Rome (27 BC): Titus Livius publishes his History of Rome. In it, he claims that the current emperor, Augustus Caesar, is part horse.
China (3rd century): Mechanical engineer Ma Jun builds his south-pointing chariot, a two-wheeled vehicle with a figure or doll at its centre that always points south. He spends his life trying to perfect a miniature version to aid migrating oriental storks.
Rome (5th century): St. Augustine publishes The City of God, reminding us all that, to gain citizenship, we must relinquish all tapping of asses.
India (7th century): Earliest known records of shatranj, the game that evolved into chess, pave the way for innumerable and multifaceted deliveries of the taunt, “You’ve been pawned!”
India (9th century): Zero is used in calculations for the first time, ensuring the existence of the next century.
Yorkshire, England (12th century): The first vertical windmill in Europe is constructed to remedy a pigeon problem.
Egypt (14th century): Archaeologists unearth the oldest known examples of knitting, including wool fragments, cotton stockings, and three dozen Coptic Christmas sweaters.
Falmouth, England (November, 1577): Due to bad weather, Sir Francis Drake postpones his circumnavigation of the earth and attempts to break the record for most swear words uttered in sixty seconds at the annual Falmouth Foulmouthed Festival. He clocks out with thirteen having listed pillicock, penn pyst, Jesus, cacare, fucker, zounds, arse, lackwit, helminth, excerebrose, slattern, clapperdudgeon, and culus.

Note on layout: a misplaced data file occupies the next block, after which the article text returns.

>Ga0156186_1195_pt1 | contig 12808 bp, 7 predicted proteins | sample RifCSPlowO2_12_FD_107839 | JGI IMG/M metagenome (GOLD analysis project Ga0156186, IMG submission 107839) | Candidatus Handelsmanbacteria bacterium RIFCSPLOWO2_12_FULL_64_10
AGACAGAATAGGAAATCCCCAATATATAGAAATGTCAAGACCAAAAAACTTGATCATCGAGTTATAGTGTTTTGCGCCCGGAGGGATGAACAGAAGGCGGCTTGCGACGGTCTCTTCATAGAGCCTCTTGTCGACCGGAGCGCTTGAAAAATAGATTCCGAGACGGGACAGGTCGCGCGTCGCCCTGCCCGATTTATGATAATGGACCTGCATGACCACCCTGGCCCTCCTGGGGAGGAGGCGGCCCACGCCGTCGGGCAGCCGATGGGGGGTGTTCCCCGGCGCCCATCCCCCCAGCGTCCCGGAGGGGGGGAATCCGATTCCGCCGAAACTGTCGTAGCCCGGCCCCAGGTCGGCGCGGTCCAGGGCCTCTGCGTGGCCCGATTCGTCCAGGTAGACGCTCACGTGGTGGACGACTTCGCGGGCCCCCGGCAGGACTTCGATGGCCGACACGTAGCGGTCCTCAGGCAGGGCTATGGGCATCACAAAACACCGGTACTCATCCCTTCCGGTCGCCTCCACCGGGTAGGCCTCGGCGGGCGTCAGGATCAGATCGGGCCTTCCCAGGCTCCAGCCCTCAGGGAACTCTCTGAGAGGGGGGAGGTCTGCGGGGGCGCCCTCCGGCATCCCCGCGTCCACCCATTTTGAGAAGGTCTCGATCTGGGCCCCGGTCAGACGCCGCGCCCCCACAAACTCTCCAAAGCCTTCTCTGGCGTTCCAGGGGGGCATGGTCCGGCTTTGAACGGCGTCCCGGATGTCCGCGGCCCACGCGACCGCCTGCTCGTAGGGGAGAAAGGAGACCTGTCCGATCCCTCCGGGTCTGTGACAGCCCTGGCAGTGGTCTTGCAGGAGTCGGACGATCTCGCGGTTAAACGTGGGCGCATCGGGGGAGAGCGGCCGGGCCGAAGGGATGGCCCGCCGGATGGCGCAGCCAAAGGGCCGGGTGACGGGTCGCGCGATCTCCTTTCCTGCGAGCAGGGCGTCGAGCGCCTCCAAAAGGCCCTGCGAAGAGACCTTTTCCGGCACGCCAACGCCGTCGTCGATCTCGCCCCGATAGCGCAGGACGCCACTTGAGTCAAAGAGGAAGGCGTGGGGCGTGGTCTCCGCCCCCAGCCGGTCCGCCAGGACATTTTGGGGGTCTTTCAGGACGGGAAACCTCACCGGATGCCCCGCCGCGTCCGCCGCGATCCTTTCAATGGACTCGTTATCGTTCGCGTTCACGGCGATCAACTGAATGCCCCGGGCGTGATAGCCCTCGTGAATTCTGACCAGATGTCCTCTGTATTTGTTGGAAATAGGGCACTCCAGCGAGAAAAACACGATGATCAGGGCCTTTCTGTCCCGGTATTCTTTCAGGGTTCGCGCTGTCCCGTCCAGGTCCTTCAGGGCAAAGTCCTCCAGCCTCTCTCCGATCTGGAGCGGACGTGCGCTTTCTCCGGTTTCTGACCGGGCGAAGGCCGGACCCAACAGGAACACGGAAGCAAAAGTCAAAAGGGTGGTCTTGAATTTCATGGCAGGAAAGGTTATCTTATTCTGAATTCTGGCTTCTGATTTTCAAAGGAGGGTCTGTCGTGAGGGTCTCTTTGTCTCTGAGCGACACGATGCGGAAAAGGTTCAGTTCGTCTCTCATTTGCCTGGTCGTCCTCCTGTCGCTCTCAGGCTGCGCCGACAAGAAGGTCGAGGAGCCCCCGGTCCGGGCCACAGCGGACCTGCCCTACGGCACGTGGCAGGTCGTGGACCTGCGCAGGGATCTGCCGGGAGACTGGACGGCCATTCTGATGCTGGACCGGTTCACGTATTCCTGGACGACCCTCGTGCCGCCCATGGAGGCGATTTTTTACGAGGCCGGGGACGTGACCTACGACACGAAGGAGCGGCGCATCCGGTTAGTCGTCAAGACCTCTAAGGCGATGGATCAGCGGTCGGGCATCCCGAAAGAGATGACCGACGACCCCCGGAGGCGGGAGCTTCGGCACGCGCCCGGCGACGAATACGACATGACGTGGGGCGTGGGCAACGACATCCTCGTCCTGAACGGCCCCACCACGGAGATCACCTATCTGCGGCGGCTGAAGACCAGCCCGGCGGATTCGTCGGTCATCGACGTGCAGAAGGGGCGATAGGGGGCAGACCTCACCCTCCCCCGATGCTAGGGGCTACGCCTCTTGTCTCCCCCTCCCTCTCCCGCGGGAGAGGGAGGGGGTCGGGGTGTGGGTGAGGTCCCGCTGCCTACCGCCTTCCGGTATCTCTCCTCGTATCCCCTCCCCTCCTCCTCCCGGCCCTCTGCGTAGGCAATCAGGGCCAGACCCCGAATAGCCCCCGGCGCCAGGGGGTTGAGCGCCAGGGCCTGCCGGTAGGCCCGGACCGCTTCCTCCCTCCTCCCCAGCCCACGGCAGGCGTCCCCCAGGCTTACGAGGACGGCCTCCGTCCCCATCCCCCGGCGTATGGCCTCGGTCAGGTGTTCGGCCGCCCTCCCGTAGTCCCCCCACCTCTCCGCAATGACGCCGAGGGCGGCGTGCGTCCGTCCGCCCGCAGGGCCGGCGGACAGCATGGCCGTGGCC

Jaktorów Forest, Poland (April, 1627): The last auroch, wild ancestor of domestic cattle, walks out of the forest, 8 kilometres east to the town of Grodzisk Mazowiecki, where she’s adopted by a lawn mowing company for cost-cutting purposes.
Beijing, China (1773-1782): The Qianlong Emperor of the Qing Dynasty commissions the Siku Quanshu, the largest compilation of books in Chinese history. Three thousand eight hundred and twenty six scribes transcribe 2.3 million pages by hand; the underground halls where they worked become known as The Carpal Tunnels.
United States of America (October 22, 1844): Across the country, thousands of Millerites spend their Tuesday waiting for Jesus to return to the Earth. The occasion is later referenced in an ad for the DMV with the tagline, “We’re not that bad.”
Paris, France (May, 1908): Émile Cohl makes “Fantasmagorie,” the first fully animated film, out of roughly 700 sequential illustrations, to find out what it’s like to be swallowed by a champagne bottle that turns into a flower that turns into an elephant.
Franco-Swiss border (September 10, 2008): The world’s largest and highest-energy particle accelerator, The Large Hadron Collider, goes live after the collaborative efforts of more than 10,000 scientists and over 100 countries, proving that we can, in fact, get along.
Share your examples below.